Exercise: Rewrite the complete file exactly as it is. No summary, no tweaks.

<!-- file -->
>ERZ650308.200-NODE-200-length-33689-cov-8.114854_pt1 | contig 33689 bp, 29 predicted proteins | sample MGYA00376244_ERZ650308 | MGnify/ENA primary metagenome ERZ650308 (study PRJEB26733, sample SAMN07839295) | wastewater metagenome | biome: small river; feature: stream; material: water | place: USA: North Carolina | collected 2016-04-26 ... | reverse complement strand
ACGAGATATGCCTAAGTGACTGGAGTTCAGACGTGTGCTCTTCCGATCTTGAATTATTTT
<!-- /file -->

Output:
>ERZ650308.200-NODE-200-length-33689-cov-8.114854_pt1 | contig 33689 bp, 29 predicted proteins | sample MGYA00376244_ERZ650308 | MGnify/ENA primary metagenome ERZ650308 (study PRJEB26733, sample SAMN07839295) | wastewater metagenome | biome: small river; feature: stream; material: water | place: USA: North Carolina | collected 2016-04-26 ... | reverse complement strand
ACGAGATATGCCTAAGTGACTGGAGTTCAGACGTGTGCTCTTCCGATCTTGAATTATTTT